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I have not witnessed many good employee orientations or on-boarding processes in the landscape industry. The usual process has the new person look at videos, fill out paper work and take a drug test. Then after three to four hours they are sent out to the field to fend for themselves, never to be seen again until they quit, get fired, beg for a raise or worse, get injured.

I would highly recommend you take another look at your orientation/on-boarding system and see how it can have a positive effect on your new team members. I’m not suggesting this process only last 90 days, as it really should be for several months until they are literally on board with the culture.

At minimum this should include a clear explanation of the company’s values, culture, dos and don’ts, what are the success behaviors expected, as well as a review of the employee manual and safety rules. Here are 10 action items to improve your on-boarding process.

1. Have all materials and assigned items ready. Anything a new employee should have will be ready and waiting for their arrival or at very least in short order. Get them gear – a uniform, hat, PPEs, employee manual, etc., before they get there. Depending on the position, other items such as credit cards, assigned vehicles, a computer, or an email address may need to be ready, too.

2. Take a photo and display it. Take a picture of the new team member and have it on a nice space where everyone can see it and say welcome! Send the local paper a press release about your new addition if appropriate.

3. Cover basics before entering the field. Have a sit down review of the safety program, the company vision, mission and core values, along with the employee manual. Cover all of the legal required areas including Equal Opportunity Employer, sexual harassment, FMLA, etc.

4. Have leadership or owner involvement. Leadership should be involved in your orientation or on-boarding process. Always remember people are watching the leaders and where they spend their time. The general manager of the Ritz-Carlton, who is the highest-ranking person at the facility, is personally involved with every orientation. They actually give a portion of the presentation on the history of the Ritz-Carlton chain and how the logo came about. Just think what an impact it would be to have the owner of the company spend a little time with all new employees.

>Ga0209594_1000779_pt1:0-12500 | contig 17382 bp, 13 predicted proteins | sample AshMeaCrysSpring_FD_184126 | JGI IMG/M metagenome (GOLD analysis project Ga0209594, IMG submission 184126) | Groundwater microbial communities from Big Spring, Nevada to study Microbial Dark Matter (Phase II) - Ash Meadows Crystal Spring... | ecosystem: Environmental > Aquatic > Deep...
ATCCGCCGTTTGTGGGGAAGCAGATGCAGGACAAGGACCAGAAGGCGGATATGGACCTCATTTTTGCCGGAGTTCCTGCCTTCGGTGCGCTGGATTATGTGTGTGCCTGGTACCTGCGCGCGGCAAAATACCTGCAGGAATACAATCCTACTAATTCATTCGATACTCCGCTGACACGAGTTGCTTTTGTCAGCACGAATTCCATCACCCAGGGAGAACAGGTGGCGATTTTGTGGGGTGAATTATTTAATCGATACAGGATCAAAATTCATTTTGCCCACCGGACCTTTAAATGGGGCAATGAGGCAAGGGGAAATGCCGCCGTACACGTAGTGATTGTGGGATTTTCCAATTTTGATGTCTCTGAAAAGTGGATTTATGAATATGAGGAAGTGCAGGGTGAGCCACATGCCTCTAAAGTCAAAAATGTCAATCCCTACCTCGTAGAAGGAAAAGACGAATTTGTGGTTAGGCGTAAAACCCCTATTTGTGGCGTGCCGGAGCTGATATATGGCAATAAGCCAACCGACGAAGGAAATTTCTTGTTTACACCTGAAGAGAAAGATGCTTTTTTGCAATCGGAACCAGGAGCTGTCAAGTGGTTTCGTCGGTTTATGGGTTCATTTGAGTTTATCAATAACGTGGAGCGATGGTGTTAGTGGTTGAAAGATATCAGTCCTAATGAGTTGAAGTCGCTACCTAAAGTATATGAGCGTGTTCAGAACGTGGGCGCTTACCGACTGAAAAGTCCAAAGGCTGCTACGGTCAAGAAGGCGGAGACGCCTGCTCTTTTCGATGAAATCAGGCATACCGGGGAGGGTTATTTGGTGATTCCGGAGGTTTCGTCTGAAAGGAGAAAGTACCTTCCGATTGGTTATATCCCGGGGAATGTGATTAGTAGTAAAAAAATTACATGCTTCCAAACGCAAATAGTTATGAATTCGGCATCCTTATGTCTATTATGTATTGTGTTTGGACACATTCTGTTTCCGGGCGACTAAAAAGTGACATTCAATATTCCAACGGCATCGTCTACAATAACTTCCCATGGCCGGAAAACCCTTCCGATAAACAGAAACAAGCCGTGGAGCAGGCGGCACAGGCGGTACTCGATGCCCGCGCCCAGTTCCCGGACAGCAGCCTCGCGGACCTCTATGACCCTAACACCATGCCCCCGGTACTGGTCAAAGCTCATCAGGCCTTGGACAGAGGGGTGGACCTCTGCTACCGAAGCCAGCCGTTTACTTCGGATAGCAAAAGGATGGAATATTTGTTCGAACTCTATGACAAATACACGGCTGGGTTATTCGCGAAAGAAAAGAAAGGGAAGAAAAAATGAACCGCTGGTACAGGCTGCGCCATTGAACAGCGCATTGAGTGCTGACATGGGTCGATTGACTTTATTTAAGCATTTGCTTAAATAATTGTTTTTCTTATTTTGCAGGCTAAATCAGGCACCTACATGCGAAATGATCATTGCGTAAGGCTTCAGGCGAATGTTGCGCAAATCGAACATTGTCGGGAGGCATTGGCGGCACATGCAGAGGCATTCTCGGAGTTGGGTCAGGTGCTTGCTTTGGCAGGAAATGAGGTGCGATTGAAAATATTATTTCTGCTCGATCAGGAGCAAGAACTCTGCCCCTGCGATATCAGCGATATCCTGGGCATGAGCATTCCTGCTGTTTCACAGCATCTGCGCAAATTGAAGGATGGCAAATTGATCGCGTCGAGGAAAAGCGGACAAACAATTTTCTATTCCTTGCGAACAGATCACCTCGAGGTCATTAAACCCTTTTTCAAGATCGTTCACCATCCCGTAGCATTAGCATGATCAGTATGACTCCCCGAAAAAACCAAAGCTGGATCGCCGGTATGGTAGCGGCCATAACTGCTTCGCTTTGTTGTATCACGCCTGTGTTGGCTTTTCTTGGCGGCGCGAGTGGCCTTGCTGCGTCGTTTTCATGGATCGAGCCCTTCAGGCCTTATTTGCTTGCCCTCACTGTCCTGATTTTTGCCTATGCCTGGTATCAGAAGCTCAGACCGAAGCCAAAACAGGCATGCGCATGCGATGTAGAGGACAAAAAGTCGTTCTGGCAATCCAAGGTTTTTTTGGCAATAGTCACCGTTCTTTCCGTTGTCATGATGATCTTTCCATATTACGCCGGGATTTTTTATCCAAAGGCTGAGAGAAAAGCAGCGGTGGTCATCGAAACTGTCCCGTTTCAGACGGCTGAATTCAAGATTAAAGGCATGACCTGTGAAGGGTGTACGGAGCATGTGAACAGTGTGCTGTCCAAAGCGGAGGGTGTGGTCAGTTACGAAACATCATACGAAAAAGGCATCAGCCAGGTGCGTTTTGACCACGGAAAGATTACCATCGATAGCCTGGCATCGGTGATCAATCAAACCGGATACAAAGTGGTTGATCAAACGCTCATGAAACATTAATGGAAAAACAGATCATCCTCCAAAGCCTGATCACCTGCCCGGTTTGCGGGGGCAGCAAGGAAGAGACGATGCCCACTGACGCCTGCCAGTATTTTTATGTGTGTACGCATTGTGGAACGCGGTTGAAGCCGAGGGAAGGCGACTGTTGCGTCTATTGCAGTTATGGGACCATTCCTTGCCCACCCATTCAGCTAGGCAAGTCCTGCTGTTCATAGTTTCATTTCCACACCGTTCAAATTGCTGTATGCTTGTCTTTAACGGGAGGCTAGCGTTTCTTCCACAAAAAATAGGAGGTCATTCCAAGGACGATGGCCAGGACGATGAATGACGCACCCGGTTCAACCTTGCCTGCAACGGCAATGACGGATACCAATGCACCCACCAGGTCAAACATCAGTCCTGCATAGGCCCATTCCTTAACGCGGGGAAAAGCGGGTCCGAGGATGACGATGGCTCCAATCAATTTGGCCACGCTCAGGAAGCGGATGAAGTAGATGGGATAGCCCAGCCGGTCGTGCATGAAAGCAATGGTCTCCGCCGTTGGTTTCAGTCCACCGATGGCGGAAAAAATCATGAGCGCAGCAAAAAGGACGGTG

5. Have a mini-boot camp or training crew entry point. Here is where it’s critical to take the time and host a hands-on mini boot camp with two to four hours of training exercises. Have designated crews equipped to handle a new employee with very specific areas to teach them, and have very specific fundamentals clearly spelled out along with a certification-verification process that assures the skills were learned.

6. Give regular and specific feedback. If for any reason the new hire is not performing to your standards or expectations, they will receive a sit down coaching session before the end of the 90-day on-boarding period. Make it clear what is expected of them and what will need to be worked on to remain an employee.

7. Identify training objectives. They will receive the appropriate training that comes along with the position during the on-boarding period. Review their basic training expectation and make certain these skills are learned during their first 90 days. The foreman/ supervisor will assist the new hire with the training needed to learn these skills. They should be required to demonstrate these skills on their own with a certification process.

8. Place an emphasis on safety. They won’t be asked to do things they’re not qualified to do. If they’re asked to do something and don’t feel comfortable doing it, have them contact their supervisor. Have them always wear the appropriate personal protective equipment.

9. Get feedback/input from the new team member. The new hire will be able to give the company some feedback through a confidential survey. Have them fill out a survey and also allow for feedback during their weekly “touch base.”

10. Assign a coach or buddy. Assign a coach or buddy to help them become a successful safe and productive team member. The coach will touch base with them weekly until they have got their feet on the ground or around 90 days. After that there will be a monthly “touch base.”

The author is co-founder of The Harvest Group.